Leadership Council for Human Rights

~ Feet in the mud, head in the sky ~

Tuesday, May 23, 2006

PATRIOT Act's broad definitions of "terror organization" and "material support" endanger refugees

Report on Material Support Briefing Regarding Refugees

Presented by Representative Joseph Pitts, R-Pennsylvania

The focus of this briefing is a much needed change in the language of the PATRIOT Act and REAL ID Act that so sweepingly defines “terrorist organization” and “material support” that many refugees are denied legitimate asylum. The two topics of discussion surrounded what is defined as a third tier terrorist organization in these Acts, and how broadly the term “material support” has been applied in relation to these organizations.

Both of these Acts use a very broad definition to determine if someone is associated with or aided a “terrorist” group. The Acts use three tiers to name terror organizations, the third of which is the cause for the most concern. There was no discussion of the two tiers which consist of specifically named foreign terrorist organizations whose members and active supporters may also not legally emigrate to the U.S. A third tier terrorist organization is defined as two or more individuals, not necessarily organized, who engage in terrorist-type activities such as recruiting or soliciting for terror groups, hijacking, kidnapping, and assassination, and “any activity that is unlawful under the laws of the place where it is committed.” 8 USCA §1182(3)(B)(iii). Under this very broad definition, there are many organizations supported by the U.S. government that actively defy local law through anti-governmental rallies and resistance. The Northern Alliance in Afghanistan, anti-communist protestors in Cuba, the Montagnards who fought with U.S. Special Forces and the C.I.A. in Vietnam, and Karen National Union, the pro-democracy movement in Burma. By the PATRIOT Act’s wording, the American taxpayers support “terrorist organizations” through government assistance to pro-democracy groups. As noted by one of the presenters, Pope John Paul II would not be allowed to immigrate to the U.S. now based on his anti-Nazi activities.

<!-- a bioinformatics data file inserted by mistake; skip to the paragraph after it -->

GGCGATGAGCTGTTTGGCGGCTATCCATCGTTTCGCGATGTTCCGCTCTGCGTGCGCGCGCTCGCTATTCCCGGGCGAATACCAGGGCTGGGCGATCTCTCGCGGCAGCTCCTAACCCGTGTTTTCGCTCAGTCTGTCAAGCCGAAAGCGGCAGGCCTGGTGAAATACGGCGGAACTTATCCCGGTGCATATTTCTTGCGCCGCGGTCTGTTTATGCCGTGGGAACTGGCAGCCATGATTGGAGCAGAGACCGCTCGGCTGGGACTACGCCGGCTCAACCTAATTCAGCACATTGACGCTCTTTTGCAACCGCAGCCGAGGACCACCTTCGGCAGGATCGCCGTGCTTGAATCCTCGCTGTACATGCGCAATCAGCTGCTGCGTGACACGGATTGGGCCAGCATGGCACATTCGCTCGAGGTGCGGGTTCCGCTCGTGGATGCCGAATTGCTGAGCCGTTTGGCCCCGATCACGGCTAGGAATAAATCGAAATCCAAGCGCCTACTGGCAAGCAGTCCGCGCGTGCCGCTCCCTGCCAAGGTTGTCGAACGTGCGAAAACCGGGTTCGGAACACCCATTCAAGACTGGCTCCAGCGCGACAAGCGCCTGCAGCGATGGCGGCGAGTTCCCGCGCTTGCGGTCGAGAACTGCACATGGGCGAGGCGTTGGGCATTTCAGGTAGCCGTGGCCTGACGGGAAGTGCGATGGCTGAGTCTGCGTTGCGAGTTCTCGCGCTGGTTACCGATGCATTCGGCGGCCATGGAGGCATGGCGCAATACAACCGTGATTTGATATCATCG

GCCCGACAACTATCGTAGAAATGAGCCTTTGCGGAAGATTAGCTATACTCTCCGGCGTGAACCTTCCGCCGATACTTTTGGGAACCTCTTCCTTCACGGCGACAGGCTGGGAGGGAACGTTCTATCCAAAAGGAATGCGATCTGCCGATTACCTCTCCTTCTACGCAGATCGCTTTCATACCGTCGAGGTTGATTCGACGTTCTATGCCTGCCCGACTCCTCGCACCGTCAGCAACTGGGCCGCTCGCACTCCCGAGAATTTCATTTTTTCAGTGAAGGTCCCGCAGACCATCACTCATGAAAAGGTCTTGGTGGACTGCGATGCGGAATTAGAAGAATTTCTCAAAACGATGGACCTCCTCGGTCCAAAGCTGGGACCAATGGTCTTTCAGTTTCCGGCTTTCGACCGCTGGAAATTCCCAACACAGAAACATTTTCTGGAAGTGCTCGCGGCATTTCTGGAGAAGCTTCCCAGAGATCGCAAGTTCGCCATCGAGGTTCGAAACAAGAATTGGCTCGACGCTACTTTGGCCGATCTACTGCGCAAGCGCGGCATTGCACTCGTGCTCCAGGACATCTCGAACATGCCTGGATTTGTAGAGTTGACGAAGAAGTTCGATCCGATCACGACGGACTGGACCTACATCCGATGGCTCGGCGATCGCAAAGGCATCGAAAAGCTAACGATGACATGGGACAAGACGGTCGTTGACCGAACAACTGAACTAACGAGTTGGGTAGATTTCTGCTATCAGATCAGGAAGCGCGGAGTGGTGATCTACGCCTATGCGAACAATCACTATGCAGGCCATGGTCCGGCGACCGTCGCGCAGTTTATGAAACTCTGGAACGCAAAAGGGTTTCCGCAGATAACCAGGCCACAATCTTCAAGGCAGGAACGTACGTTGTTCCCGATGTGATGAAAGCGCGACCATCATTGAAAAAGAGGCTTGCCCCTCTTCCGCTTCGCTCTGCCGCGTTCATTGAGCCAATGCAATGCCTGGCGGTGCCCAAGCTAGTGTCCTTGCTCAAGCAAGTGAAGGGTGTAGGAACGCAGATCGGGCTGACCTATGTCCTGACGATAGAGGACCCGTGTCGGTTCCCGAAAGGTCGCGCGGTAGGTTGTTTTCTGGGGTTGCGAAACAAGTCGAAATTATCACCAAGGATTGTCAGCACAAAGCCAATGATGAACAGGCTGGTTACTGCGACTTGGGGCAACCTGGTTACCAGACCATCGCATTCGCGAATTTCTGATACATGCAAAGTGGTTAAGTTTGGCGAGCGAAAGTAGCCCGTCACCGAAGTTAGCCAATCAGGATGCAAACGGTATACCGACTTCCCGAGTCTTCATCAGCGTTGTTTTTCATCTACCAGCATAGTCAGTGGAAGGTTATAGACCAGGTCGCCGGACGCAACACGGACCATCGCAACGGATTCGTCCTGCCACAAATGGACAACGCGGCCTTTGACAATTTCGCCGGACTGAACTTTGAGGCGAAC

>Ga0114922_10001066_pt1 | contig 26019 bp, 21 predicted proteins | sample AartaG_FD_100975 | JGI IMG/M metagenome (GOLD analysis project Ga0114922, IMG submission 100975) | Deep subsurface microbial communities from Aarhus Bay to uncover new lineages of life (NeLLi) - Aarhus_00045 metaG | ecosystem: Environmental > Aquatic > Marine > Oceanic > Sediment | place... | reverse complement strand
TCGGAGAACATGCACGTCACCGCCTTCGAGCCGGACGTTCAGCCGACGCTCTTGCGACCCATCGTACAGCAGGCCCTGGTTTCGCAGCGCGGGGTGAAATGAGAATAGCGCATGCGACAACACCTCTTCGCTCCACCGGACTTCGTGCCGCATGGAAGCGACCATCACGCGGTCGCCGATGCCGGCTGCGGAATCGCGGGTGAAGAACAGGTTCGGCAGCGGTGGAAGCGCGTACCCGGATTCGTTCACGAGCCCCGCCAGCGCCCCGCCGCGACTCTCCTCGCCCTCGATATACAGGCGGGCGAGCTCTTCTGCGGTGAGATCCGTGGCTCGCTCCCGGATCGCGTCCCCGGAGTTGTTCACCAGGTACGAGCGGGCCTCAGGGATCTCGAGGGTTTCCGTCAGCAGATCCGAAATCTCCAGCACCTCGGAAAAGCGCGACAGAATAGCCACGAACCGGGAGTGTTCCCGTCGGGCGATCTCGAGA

The PATRIOT Act and REAL ID Act also do not allow refugees who have given aid to terrorist organizations, regardless of the circumstances surrounding the aid. While the intent of these acts is to keep terrorists and their supporters from entering and settling in the U.S., many refugees were forced to aid such organizations and are not given asylum on account of this. Some examples include a Liberian woman who was forced to cook and do the laundry of LURD rebels, two Sierra Leone women who were held captive by rebels occupying their home, a Colombian woman whose cattle were taken by guerrillas, and a young Colombian man forced to dig mass graves for paramilitaries. All of these individuals were denied asylum in the United States because they offered “material support” to terrorist organizations. In many of these cases, the United Nations High Commissioner for Refugees (UNHCR) cleared the refugees for resettlement, but the U.S. government’s extremely strict and overly broad anti-terrorism laws made immigration impossible.

In any of these cases, a waiver may be granted by the U.S. government. This has happened only once and it took months to be approved. Such case-by-case waivers are not practical for the refugees whose lives are often in danger; only a revision of the Acts’ definitions denying asylum and resettlement is practical considering the large number of individuals potentially impacted.

Presenters for Representative Pitt included Jennifer Daskal from Human Rights Watch, Ann Buwalda of Jubilee Campaign, Michael Benge, advisor to the Montagnard Human Rights Organization, and Kevin Appleby from the Office of Migration and Refugee Policy, Migration and Refugee Services at the U.S. Conference of Catholic Bishops.


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